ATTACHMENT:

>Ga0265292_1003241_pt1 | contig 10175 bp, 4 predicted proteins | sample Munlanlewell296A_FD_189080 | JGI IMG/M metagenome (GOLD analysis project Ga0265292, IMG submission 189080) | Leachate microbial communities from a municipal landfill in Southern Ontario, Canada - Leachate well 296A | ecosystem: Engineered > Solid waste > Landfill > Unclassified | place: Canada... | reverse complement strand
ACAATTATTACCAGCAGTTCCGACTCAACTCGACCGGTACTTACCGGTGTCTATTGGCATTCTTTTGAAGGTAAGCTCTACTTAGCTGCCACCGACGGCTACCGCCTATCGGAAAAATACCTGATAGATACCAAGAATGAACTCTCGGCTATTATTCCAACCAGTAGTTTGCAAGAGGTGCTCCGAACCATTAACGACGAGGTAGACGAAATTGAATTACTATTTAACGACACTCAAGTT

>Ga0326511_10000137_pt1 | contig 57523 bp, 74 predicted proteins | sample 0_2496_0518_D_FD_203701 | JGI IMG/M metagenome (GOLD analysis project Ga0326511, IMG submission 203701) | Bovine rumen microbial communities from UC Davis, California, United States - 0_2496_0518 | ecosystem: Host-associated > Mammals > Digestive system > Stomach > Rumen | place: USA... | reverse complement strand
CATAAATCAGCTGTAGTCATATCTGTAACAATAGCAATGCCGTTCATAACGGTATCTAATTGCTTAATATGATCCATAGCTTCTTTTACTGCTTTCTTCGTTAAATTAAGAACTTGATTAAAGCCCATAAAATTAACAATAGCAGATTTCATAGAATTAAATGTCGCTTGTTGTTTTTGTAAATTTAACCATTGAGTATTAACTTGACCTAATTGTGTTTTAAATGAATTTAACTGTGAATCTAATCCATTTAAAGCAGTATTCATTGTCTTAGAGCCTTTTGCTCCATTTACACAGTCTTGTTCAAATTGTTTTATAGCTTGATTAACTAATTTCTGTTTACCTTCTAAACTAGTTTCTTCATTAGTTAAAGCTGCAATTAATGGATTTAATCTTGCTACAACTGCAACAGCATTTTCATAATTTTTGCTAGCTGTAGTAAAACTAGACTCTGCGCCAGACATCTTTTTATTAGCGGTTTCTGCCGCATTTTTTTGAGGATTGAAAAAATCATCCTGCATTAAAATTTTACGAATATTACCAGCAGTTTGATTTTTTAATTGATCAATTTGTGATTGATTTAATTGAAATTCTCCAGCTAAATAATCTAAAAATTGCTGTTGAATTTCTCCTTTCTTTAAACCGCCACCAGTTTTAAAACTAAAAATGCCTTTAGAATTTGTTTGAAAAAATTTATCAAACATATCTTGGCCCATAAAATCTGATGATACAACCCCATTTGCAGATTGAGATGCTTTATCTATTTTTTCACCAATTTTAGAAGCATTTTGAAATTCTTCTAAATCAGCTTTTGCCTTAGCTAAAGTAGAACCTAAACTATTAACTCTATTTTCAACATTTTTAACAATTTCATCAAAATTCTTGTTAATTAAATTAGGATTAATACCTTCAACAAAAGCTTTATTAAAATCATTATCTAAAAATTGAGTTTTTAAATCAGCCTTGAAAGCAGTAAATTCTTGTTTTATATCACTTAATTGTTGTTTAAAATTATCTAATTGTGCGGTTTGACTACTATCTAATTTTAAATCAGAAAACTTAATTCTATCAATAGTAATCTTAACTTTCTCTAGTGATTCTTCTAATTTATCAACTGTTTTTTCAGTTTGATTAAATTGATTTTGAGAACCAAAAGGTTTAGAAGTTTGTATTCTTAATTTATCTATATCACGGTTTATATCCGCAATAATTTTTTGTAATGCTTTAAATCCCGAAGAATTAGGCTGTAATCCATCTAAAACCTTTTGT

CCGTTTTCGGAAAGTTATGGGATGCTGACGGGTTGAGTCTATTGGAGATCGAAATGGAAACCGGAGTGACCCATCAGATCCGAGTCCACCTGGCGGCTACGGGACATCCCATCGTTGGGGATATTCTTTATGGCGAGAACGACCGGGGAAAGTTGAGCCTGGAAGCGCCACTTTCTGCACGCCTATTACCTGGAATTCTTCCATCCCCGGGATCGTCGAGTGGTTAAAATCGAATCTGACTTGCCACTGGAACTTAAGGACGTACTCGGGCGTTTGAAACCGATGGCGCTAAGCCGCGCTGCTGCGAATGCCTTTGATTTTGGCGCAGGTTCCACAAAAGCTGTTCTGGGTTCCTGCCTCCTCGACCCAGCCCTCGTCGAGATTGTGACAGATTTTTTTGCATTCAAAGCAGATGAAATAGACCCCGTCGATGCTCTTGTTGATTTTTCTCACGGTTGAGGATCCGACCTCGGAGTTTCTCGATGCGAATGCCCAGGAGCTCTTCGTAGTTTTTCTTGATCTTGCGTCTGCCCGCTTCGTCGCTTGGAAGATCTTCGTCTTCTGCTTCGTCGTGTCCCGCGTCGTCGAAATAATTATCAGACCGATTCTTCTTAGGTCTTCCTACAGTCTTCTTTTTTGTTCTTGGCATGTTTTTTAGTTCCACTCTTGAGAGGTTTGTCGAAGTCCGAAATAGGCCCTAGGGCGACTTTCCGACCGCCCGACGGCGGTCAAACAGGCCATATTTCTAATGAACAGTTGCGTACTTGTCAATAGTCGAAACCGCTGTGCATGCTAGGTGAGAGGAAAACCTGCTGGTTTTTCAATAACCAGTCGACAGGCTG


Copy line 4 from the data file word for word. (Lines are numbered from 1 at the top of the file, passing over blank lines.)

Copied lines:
CATAAATCAGCTGTAGTCATATCTGTAACAATAGCAATGCCGTTCATAACGGTATCTAATTGCTTAATATGATCCATAGCTTCTTTTACTGCTTTCTTCGTTAAATTAAGAACTTGATTAAAGCCCATAAAATTAACAATAGCAGATTTCATAGAATTAAATGTCGCTTGTTGTTTTTGTAAATTTAACCATTGAGTATTAACTTGACCTAATTGTGTTTTAAATGAATTTAACTGTGAATCTAATCCATTTAAAGCAGTATTCATTGTCTTAGAGCCTTTTGCTCCATTTACACAGTCTTGTTCAAATTGTTTTATAGCTTGATTAACTAATTTCTGTTTACCTTCTAAACTAGTTTCTTCATTAGTTAAAGCTGCAATTAATGGATTTAATCTTGCTACAACTGCAACAGCATTTTCATAATTTTTGCTAGCTGTAGTAAAACTAGACTCTGCGCCAGACATCTTTTTATTAGCGGTTTCTGCCGCATTTTTTTGAGGATTGAAAAAATCATCCTGCATTAAAATTTTACGAATATTACCAGCAGTTTGATTTTTTAATTGATCAATTTGTGATTGATTTAATTGAAATTCTCCAGCTAAATAATCTAAAAATTGCTGTTGAATTTCTCCTTTCTTTAAACCGCCACCAGTTTTAAAACTAAAAATGCCTTTAGAATTTGTTTGAAAAAATTTATCAAACATATCTTGGCCCATAAAATCTGATGATACAACCCCATTTGCAGATTGAGATGCTTTATCTATTTTTTCACCAATTTTAGAAGCATTTTGAAATTCTTCTAAATCAGCTTTTGCCTTAGCTAAAGTAGAACCTAAACTATTAACTCTATTTTCAACATTTTTAACAATTTCATCAAAATTCTTGTTAATTAAATTAGGATTAATACCTTCAACAAAAGCTTTATTAAAATCATTATCTAAAAATTGAGTTTTTAAATCAGCCTTGAAAGCAGTAAATTCTTGTTTTATATCACTTAATTGTTGTTTAAAATTATCTAATTGTGCGGTTTGACTACTATCTAATTTTAAATCAGAAAACTTAATTCTATCAATAGTAATCTTAACTTTCTCTAGTGATTCTTCTAATTTATCAACTGTTTTTTCAGTTTGATTAAATTGATTTTGAGAACCAAAAGGTTTAGAAGTTTGTATTCTTAATTTATCTATATCACGGTTTATATCCGCAATAATTTTTTGTAATGCTTTAAATCCCGAAGAATTAGGCTGTAATCCATCTAAAACCTTTTGT